“We don’t know if this new option will be able to gain ground in delta regions,” said Peacock of the University of Cambridge. “There is no opinion yet on how well this option will work where there are other options.”

Delta is by far the most common form of COVID-19, accounting for over 99% of the sequences submitted to the world’s largest publicly available database.



The coronavirus mutates as it spreads, and many new variants, including those with alarming genetic changes, often simply die. Scientists are tracking the COVID-19 sequences for mutations that could make the disease more transmissible or fatal, but they cannot determine this simply by looking at the virus.

Peacock said the variant “could have developed in someone who was infected but then failed to clear the virus, giving the virus a chance to genetically evolve,” in a scenario similar to how experts think the alpha variant, which was first found in England, also resulted from a mutation in an immunocompromised person.


May be.

Israel bans foreigners from entering the country, and Morocco has cut off all incoming international air travel.

Several other countries restrict flights from southern Africa.

Given the recent rapid rise in COVID-19 in South Africa, restricting travel from the region is “prudent” and will win the authorities more time, according to Neil Ferguson, an infectious disease expert at Imperial College London.

But the WHO noted that such restrictions often have limited effects and urged countries to keep their borders open.

Jeffrey Barrett, director of COVID-19 genetics at the Wellcome Sanger Institute, believes that early detection of a new variant could mean that current restrictions will have a greater impact than when the delta variant first appeared.

“It took many, many weeks with the delta during the terrible wave in India before it became clear what was happening, and the delta had already settled in many places in the world, and it was already too late to do anything about it,” he said. “We may be at an earlier stage with this new option, so there may still be time to do something about it.”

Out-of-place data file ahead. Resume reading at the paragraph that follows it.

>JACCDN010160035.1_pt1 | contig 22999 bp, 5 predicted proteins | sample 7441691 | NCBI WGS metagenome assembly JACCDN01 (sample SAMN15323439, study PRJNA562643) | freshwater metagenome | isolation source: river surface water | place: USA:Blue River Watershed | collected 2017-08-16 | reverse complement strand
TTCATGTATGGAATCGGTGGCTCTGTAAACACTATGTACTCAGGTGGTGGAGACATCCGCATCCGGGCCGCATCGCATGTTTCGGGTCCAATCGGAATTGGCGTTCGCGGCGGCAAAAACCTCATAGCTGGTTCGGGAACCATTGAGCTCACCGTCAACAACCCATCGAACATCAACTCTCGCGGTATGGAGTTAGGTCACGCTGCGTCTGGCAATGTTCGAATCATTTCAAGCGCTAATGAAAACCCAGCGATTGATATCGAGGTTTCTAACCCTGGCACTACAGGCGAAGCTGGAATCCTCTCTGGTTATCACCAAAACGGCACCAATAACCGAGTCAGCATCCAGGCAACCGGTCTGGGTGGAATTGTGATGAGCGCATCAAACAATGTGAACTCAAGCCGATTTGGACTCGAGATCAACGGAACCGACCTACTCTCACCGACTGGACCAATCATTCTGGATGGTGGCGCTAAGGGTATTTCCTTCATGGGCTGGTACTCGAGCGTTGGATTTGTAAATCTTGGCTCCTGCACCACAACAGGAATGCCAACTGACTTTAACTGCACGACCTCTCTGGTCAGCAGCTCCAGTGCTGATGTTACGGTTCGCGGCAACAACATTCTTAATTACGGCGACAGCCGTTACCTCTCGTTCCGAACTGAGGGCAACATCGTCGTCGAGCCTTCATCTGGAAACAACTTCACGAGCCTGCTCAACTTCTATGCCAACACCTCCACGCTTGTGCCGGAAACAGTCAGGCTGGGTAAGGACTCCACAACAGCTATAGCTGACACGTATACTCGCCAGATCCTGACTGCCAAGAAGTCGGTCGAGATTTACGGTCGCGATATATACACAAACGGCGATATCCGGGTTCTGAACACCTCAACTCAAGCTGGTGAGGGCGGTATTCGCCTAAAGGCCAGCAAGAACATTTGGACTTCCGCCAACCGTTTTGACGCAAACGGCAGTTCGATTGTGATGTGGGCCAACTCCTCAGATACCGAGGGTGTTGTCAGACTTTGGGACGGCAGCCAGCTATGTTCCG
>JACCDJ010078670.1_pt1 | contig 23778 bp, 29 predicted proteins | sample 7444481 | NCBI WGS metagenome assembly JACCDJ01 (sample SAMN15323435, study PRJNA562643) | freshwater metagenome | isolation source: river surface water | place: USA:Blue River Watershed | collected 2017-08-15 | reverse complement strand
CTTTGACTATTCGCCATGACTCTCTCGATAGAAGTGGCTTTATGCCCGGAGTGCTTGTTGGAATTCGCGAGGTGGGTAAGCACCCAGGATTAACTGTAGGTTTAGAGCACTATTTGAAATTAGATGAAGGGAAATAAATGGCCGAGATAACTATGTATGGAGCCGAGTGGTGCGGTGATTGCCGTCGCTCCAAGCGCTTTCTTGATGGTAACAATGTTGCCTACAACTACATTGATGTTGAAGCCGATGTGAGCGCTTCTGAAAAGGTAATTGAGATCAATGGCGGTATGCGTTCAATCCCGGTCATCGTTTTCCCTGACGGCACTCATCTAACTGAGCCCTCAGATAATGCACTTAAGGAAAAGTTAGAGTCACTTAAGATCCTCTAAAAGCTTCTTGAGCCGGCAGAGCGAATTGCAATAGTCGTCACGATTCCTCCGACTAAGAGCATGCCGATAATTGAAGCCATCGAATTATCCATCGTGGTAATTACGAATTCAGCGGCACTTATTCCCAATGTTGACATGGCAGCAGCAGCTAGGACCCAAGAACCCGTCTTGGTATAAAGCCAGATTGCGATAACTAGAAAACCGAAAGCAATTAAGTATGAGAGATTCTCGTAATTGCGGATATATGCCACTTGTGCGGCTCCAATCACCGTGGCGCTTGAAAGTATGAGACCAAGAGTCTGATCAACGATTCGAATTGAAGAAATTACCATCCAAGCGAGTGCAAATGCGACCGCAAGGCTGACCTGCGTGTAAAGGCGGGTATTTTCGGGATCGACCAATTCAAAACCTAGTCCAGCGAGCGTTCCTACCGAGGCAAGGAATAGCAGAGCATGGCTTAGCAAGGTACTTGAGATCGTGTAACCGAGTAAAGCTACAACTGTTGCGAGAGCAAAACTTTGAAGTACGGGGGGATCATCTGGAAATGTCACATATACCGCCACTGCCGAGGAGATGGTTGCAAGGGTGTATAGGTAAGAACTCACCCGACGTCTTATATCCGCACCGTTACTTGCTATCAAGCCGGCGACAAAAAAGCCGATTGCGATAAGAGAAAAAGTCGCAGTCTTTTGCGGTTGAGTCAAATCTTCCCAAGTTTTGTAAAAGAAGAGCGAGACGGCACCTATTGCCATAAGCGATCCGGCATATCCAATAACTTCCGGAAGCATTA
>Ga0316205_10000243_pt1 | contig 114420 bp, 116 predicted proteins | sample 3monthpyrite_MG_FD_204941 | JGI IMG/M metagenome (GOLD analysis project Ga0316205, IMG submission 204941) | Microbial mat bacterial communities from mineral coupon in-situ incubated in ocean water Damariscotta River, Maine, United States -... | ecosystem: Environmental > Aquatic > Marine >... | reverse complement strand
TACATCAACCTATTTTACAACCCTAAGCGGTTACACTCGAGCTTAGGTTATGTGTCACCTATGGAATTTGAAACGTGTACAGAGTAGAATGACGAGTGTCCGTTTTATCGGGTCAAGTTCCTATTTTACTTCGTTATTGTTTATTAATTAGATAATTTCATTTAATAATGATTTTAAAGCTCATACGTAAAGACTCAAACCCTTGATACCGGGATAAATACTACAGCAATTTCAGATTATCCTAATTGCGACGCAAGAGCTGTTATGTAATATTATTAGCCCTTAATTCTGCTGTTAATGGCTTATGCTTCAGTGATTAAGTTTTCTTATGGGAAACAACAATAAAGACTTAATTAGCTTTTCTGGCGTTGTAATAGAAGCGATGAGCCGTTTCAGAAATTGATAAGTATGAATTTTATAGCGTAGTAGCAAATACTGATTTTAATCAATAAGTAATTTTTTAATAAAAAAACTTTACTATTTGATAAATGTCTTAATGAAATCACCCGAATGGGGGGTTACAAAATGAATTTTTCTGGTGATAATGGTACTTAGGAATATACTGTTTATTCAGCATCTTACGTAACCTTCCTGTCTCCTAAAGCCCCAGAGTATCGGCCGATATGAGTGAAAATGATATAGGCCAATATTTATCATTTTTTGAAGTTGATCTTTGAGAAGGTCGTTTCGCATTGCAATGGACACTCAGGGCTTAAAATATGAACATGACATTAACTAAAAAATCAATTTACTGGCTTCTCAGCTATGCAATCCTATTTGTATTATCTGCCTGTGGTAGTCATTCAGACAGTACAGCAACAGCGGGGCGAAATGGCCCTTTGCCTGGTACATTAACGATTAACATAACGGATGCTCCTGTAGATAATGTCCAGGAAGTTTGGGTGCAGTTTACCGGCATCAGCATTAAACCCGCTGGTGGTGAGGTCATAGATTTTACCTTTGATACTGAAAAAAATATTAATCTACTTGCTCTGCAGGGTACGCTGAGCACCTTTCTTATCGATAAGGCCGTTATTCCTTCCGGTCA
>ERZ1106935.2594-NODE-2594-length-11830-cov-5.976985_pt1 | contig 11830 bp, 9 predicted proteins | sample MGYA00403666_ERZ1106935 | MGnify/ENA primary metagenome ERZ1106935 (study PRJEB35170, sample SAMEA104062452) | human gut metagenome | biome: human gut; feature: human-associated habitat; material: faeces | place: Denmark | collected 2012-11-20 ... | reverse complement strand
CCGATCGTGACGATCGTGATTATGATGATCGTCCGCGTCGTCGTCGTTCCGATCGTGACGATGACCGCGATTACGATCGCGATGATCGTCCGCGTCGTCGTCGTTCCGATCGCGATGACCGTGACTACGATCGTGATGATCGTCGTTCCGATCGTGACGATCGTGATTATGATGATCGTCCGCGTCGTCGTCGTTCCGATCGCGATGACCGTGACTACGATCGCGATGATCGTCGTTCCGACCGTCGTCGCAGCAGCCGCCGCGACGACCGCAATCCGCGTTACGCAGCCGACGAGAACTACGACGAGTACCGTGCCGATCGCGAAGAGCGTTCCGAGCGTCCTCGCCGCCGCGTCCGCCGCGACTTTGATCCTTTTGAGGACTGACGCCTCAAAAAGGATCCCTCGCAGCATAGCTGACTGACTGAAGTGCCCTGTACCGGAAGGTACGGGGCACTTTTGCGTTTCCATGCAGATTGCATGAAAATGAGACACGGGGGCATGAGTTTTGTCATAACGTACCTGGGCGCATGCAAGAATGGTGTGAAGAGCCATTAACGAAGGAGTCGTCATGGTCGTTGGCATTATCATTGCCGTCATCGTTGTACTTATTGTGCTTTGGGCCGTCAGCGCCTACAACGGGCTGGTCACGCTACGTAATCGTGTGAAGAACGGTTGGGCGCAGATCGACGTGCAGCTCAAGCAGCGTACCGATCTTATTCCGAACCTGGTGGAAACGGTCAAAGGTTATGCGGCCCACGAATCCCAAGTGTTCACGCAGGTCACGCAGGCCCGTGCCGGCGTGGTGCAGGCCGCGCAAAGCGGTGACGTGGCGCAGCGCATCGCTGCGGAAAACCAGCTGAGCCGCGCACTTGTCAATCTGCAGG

The South African government said the country was being treated unfairly because it had advanced genomic sequencing and could detect the option faster, and asked other countries to reconsider travel bans.

Dr Matshidiso Moeti, WHO Regional Director for Africa, thanked South Africa and Botswana for quickly informing the world about the new option.

“With a variant of the omicron now found in several regions of the world, imposing travel bans targeting Africa violates global solidarity,” Moeti said. “COVID-19 is constantly exploiting our units. We can only defeat the virus if we work together to find solutions. ”

Nation World News Desk
Nation World News is the fastest emerging news website covering all the latest news, world’s top stories, science news entertainment sports cricket’s latest discoveries, new technology gadgets, politics news, and more.
Latest news
Related news
- Advertisement -